But … there’s no public health crisis that the Left can’t try to politicize. You may remember last year when they tried to blame the Ebola outbreak on mythical Republican budget cuts. Well, now they are jumping on comments by Rand Paul and Chris Christie that supposedly embrace anti-vax lunacy. This supposedly represents how “anti-science” the GOP is (numerous pro-vaccine statement from every other Republican on the planet not withstanding).

The thing is, neither of them said anything crazy. Rand Paul supports vaccines, although he did apparently garble a statement about vaccines and autism and does think parents should make the decisions. And Christie’s statement was perfectly in line with the conventional wisdom. He vaccinated his kids, he supports vaccines but thinks mandates should be based on the danger represented. Both of these are well within the mainstream debate of whether vaccines should be mandated or not.

So … not really much there. And given the number of Republicans who are issuing strong unequivocal statements supporting vaccination, support programs that help poor people get vaccinated and support vaccination mandates for immigrants, this isn’t really a club to bash Republicans with. For all the supposed “anti-science” positions of the Republicans, this isn’t one. The only place I’m seeing opposition to vaccines is the fringe of both parties.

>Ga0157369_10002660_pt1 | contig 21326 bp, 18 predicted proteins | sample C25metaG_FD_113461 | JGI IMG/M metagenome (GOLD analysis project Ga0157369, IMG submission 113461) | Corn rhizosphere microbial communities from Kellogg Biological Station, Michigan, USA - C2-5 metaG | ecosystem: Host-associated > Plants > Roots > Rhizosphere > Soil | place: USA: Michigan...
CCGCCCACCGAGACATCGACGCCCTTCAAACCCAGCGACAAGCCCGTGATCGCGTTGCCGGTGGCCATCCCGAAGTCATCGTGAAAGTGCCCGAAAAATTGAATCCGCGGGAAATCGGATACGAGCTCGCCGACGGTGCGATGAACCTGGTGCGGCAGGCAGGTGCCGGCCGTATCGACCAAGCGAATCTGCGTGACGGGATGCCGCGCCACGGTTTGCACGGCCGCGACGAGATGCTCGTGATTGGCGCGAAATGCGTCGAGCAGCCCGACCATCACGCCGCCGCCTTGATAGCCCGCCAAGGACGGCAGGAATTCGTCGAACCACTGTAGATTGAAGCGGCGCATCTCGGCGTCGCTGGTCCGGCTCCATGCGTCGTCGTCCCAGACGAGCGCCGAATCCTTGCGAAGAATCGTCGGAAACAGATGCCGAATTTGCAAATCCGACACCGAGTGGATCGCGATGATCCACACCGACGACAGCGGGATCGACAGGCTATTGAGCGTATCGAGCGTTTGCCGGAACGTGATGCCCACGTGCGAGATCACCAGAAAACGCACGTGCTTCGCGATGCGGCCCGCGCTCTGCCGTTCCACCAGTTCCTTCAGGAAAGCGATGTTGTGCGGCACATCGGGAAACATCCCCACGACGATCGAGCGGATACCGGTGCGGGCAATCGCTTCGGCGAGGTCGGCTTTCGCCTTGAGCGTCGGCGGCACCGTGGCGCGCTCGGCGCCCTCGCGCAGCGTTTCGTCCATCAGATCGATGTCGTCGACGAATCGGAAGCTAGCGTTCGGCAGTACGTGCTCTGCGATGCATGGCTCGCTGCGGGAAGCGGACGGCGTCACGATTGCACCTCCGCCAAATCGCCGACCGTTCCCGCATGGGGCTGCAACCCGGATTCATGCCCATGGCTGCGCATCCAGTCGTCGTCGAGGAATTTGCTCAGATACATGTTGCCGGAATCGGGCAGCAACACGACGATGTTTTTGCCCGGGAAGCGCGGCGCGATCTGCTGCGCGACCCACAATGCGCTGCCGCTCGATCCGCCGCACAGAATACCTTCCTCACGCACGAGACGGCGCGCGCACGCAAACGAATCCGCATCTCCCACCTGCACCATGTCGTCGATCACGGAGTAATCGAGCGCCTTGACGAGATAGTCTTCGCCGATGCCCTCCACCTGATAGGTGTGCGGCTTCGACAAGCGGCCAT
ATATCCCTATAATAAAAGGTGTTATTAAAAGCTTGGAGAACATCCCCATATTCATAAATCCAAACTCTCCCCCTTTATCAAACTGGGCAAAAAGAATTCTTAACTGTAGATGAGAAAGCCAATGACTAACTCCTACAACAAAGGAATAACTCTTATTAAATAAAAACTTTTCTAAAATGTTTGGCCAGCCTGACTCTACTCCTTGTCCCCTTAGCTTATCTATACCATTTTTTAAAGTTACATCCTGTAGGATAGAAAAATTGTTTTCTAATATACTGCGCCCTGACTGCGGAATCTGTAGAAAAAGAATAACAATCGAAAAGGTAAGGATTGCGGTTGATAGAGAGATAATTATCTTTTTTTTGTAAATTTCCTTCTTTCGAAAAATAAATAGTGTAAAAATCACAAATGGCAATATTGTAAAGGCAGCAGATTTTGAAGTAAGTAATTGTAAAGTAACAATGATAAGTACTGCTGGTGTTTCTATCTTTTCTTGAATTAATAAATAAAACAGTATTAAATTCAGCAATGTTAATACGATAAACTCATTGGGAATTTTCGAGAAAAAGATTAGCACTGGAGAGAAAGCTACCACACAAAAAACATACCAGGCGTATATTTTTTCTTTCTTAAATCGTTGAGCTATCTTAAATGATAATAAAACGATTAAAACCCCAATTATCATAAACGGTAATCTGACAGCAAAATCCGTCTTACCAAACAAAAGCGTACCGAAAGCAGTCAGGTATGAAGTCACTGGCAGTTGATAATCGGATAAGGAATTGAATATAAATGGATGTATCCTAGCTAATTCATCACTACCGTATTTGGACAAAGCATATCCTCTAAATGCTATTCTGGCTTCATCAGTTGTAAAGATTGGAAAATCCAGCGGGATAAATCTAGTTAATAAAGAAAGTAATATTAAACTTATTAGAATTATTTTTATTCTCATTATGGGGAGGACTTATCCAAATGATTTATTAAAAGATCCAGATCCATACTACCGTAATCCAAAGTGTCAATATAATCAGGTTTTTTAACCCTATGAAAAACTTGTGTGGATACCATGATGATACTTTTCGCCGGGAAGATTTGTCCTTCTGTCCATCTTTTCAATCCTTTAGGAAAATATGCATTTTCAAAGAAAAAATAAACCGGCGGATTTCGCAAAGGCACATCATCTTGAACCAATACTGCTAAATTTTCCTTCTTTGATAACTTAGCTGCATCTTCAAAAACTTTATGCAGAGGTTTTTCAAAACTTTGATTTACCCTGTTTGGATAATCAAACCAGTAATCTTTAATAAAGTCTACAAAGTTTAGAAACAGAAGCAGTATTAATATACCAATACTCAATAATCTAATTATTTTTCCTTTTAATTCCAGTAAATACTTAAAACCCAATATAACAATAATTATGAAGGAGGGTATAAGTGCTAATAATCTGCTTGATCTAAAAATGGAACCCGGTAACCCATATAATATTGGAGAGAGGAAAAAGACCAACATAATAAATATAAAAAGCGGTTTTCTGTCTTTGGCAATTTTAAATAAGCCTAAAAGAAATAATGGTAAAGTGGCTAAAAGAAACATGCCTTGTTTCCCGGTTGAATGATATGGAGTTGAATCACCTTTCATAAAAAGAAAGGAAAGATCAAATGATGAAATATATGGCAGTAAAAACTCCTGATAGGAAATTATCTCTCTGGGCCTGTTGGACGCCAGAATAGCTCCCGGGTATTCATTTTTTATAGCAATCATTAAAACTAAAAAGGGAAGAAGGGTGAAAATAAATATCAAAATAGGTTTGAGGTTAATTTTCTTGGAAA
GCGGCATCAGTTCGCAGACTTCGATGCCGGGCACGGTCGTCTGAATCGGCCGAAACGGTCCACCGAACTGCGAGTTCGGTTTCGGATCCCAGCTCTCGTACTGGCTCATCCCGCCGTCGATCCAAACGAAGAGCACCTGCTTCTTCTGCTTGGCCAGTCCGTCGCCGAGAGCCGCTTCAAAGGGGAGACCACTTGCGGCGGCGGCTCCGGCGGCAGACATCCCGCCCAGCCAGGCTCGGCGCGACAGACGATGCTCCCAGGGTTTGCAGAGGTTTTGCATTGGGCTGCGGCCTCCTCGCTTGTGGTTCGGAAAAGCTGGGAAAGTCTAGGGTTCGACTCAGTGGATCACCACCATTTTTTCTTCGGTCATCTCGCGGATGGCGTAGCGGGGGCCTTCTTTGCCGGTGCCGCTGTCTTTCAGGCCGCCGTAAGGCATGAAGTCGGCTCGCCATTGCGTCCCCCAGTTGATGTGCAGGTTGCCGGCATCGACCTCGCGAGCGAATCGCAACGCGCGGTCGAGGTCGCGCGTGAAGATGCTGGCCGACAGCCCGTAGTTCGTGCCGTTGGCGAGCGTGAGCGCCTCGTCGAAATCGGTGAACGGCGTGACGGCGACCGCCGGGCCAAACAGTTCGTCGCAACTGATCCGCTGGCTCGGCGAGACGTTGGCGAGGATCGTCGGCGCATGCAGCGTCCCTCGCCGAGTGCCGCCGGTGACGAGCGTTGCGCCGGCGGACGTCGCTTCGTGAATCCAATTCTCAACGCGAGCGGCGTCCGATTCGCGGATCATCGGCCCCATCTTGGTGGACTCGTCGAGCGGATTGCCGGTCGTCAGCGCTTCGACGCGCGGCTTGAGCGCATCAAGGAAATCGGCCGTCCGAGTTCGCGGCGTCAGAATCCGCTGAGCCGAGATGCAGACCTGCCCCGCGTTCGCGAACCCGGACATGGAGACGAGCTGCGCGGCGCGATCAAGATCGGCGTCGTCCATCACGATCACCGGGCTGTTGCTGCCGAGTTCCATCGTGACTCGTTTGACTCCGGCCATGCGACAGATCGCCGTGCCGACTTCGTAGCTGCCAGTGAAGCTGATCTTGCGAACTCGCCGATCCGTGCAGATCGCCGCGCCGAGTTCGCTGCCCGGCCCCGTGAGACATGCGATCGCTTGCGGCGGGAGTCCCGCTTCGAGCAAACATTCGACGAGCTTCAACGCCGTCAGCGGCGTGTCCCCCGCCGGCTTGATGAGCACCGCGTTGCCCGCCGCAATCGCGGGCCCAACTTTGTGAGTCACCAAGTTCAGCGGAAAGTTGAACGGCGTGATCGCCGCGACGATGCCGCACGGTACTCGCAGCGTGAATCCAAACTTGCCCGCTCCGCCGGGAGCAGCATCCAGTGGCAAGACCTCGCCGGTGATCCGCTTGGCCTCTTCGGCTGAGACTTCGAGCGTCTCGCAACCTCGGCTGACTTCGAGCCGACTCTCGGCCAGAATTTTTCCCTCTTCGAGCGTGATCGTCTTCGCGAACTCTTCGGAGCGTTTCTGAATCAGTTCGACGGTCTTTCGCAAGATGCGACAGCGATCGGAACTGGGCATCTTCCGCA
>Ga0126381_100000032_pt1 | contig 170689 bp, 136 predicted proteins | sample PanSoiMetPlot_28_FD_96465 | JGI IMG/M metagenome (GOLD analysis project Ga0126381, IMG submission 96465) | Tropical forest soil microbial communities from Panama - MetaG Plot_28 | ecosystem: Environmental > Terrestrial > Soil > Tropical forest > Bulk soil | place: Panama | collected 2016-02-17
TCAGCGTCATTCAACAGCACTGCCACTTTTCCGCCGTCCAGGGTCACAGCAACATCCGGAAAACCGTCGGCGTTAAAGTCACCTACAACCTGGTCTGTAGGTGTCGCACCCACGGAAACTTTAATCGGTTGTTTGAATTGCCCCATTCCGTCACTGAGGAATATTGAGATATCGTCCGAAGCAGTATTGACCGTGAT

And I find this attention to Christie and Paul especially odd given that one of the biggest anti-vax nuts out there is Robert F. Kennedy, Jr., who has often gotten slavering attention from the media as some kind of environmental crusader. But you wouldn’t know that from the mainstream media.

Stop trying to make this a partisan issue, guys. It really isn’t.

They Don’t Want a Welfare State; They Want a Plunder State

The strange thing about the 2014 election is that Obama seems to have taken it as a mandate … for more liberal polices. In addition to unilateral immigration “reform”, he has just released his budget proposal, which has massive tax hikes and spending hikes, no hint of entitlement reform and claims it will find $640 billion in deficit reduction (a paltry amount over the time frame) from tax hikes, immigration reform and, I believe, money imported from Narnia. It’s a fantasy budget that is making the hard-core liberals at Vox swoon but has connection to reality. And it puts the lie to the idea that Obama is a “conservative” as one newly-retired blogger has argued.

Here’s the thing, though. Liberals have long said that what they favor is a European-style welfare state (such as the one that imploded in Greece). Obama says this and his budget makes noises in this direction and is being praised as a step in that direction.

But the Democrats do not want a European welfare state. As much as they claim they do, that’s not what they want and not what they are advocating. If they really wanted a welfare state, they would be proposing something very different: huge tax hikes on the middle class.